Internal communications trends: Three positive changes

The internal communications field has come a long way in the past decade or so. The Thanksgiving holiday has me thinking about what I’m thankful for in our business, and three positive changes come to mind.

1. Non-Desk: There’s a new awareness of the importance of communicating directly with offline employees, and more companies are making it a priority to find ways to connect this difficult-to-reach audience. Although cascading information through direct managers remains a default channel for manufacturing, sales and hospitality workforces, more and more of the companies we meet with are already convinced that a critical component of their internal communications strategy will be finding touch points to connect with those employees who aren’t sitting in front of a computer all day.

I remember meeting with the CEO of a manufacturing company in my home state of North Carolina and trying to convince him of the need to communicate with employees outside his corporate headquarters building. He saw no need to spend money on the many employees in all his plants scattered across the state in small towns. When I pushed him on the issue, citing the importance of engagement in that population and its business benefits, he looked at me and said, “Elizabeth, we’re the only game in town. Where else are they gonna work?”

2. Vision and Values: A decade ago, many companies viewed this as a soft topic without clear business benefits. Tribe was far more likely to be called in to help with reorgs and layoffs than with communicating the vision. If top management gave any attention to this area, it was often to develop crazy long mission statements that covered every possible cliché clause. Then they’d print those up and hang them in the company reception area, and that was that.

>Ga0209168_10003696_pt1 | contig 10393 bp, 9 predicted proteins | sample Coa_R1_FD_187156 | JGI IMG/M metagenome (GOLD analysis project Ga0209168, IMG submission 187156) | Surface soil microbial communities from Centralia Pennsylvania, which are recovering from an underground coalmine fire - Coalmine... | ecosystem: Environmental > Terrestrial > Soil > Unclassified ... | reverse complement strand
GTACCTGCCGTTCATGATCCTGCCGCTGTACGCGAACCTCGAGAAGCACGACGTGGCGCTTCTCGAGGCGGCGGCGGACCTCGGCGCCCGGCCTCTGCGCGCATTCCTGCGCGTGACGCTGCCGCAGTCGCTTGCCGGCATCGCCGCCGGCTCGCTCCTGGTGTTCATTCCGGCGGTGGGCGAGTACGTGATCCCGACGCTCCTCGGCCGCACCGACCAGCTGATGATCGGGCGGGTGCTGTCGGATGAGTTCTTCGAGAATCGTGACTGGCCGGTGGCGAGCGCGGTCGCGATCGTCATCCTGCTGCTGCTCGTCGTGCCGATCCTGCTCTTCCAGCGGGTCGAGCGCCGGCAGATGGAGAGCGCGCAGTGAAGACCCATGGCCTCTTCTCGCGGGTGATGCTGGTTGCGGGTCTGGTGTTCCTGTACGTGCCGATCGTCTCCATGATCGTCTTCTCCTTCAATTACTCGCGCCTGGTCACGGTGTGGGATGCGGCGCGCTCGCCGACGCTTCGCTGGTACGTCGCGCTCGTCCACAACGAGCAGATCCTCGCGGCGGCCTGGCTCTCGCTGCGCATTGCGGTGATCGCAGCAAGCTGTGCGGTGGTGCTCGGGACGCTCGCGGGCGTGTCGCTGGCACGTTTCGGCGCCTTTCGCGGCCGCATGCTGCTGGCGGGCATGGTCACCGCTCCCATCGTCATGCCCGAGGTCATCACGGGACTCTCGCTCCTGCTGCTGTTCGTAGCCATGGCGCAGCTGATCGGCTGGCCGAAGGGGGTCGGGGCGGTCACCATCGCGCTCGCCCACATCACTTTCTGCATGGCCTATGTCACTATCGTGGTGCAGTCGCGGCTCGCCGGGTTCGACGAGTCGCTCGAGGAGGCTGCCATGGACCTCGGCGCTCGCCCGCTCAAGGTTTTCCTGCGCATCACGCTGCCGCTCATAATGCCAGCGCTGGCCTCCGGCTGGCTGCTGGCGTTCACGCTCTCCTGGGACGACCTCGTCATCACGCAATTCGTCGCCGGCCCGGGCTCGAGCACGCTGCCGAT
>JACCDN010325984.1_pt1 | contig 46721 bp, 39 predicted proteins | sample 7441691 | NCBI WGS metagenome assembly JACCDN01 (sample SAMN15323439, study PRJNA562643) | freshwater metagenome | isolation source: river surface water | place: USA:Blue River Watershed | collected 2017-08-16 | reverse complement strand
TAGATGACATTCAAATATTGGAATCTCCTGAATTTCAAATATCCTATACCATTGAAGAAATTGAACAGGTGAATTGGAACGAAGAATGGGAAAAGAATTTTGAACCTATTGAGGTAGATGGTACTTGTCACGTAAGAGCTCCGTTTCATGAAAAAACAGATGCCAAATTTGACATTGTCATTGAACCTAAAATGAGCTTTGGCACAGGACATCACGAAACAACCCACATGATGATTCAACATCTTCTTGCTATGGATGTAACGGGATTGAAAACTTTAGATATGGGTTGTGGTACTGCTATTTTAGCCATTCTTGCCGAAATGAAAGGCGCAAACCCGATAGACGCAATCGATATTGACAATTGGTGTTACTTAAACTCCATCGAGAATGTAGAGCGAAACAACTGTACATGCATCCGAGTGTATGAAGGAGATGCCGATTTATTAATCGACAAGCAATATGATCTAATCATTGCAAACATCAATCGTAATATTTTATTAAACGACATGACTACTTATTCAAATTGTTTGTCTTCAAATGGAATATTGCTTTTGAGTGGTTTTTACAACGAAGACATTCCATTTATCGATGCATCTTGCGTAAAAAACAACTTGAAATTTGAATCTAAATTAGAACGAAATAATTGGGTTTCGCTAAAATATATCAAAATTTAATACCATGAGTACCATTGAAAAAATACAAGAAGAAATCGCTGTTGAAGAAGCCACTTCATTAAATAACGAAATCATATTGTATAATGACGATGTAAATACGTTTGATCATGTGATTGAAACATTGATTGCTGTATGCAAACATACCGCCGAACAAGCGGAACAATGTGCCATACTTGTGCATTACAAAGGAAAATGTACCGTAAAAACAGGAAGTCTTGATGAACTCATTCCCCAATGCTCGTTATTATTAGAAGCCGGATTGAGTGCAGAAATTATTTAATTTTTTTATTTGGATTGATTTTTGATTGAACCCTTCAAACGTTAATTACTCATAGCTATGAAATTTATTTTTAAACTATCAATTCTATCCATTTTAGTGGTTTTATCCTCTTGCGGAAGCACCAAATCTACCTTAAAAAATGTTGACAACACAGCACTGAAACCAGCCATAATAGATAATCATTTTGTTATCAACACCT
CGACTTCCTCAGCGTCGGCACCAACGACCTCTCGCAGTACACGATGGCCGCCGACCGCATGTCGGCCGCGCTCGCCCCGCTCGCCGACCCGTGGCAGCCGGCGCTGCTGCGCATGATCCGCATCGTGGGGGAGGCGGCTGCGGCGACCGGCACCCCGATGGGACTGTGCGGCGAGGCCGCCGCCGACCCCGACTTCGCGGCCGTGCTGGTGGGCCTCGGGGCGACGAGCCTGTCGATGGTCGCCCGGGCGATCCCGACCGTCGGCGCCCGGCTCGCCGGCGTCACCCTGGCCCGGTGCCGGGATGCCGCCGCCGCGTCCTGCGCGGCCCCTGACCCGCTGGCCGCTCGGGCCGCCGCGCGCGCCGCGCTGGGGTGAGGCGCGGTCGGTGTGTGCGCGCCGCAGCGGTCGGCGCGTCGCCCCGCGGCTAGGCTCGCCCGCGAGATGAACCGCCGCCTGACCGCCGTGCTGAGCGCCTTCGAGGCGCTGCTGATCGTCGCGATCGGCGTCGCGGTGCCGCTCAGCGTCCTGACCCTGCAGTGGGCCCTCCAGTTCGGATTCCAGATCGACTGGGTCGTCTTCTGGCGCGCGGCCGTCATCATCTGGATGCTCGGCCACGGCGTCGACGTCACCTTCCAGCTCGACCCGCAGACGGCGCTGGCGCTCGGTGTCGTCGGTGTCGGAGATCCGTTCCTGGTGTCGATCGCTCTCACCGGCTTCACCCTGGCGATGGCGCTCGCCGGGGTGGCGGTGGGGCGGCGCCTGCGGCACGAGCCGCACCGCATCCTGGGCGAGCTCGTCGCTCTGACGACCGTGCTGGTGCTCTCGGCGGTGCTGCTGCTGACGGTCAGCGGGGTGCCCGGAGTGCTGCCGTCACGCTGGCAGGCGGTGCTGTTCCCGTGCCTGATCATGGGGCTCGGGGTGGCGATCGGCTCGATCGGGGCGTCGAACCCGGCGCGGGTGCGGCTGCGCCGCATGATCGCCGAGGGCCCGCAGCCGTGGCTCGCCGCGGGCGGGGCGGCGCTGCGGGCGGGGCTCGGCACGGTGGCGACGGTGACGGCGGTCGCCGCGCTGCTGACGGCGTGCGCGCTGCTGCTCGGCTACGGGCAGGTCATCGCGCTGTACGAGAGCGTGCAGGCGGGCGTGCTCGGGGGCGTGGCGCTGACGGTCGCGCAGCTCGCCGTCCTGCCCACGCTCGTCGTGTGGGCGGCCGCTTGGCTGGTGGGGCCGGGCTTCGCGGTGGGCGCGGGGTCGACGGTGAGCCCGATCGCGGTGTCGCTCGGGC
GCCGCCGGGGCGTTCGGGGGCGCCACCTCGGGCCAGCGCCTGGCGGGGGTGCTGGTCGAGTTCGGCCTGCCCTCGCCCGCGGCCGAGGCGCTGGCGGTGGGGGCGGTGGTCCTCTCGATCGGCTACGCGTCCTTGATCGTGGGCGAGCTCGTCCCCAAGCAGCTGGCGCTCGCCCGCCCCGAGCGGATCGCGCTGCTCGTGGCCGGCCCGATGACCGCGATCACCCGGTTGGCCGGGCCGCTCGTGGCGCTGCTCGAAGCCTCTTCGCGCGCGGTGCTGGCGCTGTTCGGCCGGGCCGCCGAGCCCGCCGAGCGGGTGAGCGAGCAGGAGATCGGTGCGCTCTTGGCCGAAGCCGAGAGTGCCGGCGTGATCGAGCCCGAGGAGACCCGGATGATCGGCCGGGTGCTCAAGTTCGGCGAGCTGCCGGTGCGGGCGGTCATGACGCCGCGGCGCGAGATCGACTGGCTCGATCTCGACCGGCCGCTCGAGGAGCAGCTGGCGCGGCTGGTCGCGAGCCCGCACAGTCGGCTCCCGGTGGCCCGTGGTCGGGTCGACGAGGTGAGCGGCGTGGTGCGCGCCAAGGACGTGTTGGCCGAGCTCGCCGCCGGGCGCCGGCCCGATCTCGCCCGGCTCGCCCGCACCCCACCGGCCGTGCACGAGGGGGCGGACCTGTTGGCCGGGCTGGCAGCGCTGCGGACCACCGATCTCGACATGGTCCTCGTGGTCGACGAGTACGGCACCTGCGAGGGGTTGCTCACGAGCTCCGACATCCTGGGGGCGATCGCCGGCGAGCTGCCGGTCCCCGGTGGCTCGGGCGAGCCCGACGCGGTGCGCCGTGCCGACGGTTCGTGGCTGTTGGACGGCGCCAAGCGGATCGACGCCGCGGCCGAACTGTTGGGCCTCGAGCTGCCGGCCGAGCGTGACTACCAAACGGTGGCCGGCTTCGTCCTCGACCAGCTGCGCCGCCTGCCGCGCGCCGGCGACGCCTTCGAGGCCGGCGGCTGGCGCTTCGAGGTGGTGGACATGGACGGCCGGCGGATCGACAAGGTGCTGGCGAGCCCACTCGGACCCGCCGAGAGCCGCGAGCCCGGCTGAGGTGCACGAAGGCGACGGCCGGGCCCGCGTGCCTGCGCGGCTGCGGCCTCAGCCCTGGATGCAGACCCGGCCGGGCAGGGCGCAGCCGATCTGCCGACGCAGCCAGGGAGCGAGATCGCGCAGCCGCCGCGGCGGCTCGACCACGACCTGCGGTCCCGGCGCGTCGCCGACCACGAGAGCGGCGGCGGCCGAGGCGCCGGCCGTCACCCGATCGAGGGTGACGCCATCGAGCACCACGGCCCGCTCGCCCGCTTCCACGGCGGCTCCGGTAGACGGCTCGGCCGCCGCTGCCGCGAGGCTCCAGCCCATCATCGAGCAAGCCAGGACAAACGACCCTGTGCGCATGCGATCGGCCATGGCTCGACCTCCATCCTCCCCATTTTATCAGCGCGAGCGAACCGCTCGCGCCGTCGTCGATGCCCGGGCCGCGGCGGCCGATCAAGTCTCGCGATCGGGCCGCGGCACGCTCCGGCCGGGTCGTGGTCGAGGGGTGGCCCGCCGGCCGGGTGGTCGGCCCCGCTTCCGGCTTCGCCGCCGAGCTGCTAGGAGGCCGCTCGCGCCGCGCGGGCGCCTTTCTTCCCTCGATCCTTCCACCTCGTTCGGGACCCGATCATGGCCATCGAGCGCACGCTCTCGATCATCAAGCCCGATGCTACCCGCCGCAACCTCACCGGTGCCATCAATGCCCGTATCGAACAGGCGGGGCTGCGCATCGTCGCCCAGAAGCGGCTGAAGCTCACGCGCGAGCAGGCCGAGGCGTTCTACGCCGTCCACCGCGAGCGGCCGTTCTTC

Nowadays, a large part of our business is working with companies to create employee alignment with leadership’s vision and to help them see how their individual roles contribute to the success of that vision. A critical element of that is finding ways to bring the company values to life, in the sense that employees throughout the company are guided by those values when they make day-to-day decisions in their jobs. 

3. Talent: In the old days, internal communications wasn’t always where the star talent showed up. Young creatives, and I include myself in this group, were drawn to what we saw as the glamor and excitement of consumer branding. And truly, it was a lot of fun to shoot television spots in New York and LA, settling in for ten days or so at a great hotel, eating on expense account at all the trendiest restaurants.

Fortunately Millennials place a priority on meaningful work, and they are increasingly drawn to our field. Many most talented young writers, designers and strategic thinkers are attracted by the opportunity to help improve the quality of work life — and to make work more meaningful — to employees in companies across the globe.

So I’m grateful. It’s a good time to be in our business, and a privilege to have seen it evolve over the past stretch of years.